The head of the Yale political science department just sent around an email saying that Robert Dahl has died. He was 98. Dahl was the leading political scientists in the US, and arguably the world, for some 50 years. He made a name for himself in the 1950s by advocating a pluralist interpretation of politics. It is indeed the case, he concluded, that we are ruled by elites, but there is not only one elite group but many, they are powerful within slightly different areas, and they take turns having an influence on political outcomes. Dahl called this system of rule “polyarchy” to distinguish it from the ideal-type of a democracy. His interpretation became enormously influential first of all since there was much empirical evidence for it, but also since it saved West’s image of itself. People in Western countries don’t want to think they are run by elites. We like to think that we live in democracies. Dahl forced us to acknowledge that elites indeed rule us, but he made us feel good again by concluding that there is competition among elites.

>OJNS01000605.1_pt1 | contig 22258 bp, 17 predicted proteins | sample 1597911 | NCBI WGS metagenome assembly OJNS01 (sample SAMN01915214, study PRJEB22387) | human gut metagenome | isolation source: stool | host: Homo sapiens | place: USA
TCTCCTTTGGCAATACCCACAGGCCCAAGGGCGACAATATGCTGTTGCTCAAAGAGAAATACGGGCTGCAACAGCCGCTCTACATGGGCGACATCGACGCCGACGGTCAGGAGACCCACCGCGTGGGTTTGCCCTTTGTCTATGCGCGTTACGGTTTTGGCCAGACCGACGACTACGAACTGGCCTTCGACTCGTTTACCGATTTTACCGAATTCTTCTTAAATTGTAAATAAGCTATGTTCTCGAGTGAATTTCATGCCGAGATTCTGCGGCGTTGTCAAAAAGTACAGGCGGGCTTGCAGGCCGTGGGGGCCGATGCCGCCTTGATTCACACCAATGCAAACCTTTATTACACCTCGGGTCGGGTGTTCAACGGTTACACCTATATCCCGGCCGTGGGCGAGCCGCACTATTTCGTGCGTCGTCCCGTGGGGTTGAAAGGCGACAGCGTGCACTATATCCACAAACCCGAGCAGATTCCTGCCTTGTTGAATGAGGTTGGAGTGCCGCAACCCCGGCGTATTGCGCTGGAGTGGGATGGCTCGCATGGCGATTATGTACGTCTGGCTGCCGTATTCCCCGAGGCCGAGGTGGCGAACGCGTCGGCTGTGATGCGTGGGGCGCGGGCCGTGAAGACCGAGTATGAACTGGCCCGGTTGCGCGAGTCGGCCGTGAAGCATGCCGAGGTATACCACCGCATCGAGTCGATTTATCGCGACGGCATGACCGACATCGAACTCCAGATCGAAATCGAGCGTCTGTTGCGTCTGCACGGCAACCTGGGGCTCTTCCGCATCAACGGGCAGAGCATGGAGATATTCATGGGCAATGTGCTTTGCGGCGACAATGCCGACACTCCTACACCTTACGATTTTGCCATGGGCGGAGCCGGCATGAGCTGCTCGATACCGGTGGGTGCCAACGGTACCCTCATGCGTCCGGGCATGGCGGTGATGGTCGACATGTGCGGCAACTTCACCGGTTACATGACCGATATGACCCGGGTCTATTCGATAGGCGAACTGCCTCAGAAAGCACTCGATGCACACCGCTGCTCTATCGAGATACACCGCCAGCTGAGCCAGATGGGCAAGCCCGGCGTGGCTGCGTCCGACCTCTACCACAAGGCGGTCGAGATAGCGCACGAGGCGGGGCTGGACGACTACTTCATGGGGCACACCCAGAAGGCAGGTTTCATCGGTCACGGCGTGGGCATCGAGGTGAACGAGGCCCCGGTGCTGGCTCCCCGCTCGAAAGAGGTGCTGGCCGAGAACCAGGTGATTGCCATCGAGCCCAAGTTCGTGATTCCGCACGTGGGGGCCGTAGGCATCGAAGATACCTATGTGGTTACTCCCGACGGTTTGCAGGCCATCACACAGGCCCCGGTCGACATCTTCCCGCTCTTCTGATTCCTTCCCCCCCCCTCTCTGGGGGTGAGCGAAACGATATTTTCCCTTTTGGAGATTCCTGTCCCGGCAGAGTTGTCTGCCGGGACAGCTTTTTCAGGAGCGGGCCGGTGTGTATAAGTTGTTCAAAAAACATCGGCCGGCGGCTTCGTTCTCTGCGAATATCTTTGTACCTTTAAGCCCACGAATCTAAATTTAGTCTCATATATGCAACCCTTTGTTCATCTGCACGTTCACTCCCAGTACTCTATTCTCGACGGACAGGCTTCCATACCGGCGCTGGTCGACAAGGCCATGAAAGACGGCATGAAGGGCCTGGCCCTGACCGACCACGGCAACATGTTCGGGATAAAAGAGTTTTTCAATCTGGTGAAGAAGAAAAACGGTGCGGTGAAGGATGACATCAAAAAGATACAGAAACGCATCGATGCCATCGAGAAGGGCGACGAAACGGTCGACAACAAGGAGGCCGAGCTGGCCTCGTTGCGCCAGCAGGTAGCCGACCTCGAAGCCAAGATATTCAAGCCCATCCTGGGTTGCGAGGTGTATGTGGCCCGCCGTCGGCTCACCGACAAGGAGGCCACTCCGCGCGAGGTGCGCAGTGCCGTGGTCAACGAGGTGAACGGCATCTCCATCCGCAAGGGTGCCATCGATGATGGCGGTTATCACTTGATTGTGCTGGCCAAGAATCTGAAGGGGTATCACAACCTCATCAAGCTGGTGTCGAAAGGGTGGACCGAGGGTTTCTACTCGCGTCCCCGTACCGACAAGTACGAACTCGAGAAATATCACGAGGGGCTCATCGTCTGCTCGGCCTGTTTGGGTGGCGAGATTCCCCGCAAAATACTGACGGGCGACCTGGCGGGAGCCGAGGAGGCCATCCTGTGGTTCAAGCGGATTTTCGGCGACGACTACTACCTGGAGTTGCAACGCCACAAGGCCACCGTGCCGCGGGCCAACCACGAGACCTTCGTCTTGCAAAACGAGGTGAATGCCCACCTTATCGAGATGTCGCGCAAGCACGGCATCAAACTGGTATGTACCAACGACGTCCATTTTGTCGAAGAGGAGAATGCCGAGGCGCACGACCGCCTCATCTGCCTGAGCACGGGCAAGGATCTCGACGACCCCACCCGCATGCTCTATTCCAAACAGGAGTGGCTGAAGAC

I just missed Dahl at Yale. He had finally retired a few year before I got there, and I never got a chance to take classes with him. Still he was very much onsite, regularly showing up in his old office and coming to various seminars and events. “I wrote a book about local politics in New Haven,” he once said in a seminar, referring to Who Governs?. and it suddenly struck me that this was the author of the most famous polisci book of the post-war era. In fact, when I worked for Bruce Russett, managing a journal he was editing, Dahl’s office was right next door. He used to come in and ask me questions about his computer. I tried to help him. Once I ran into him on York Street and he said “Hi Erik.” I returned a “Hi Bob!” — and I felt really, really cool.
Dahl got his PhD in 1940. His thinking was very much colored by the Depression and by the hardships of American workers. He was one of the very last representatives of American radicalism. Of course, we still have Charles Lindblom. He is only 97.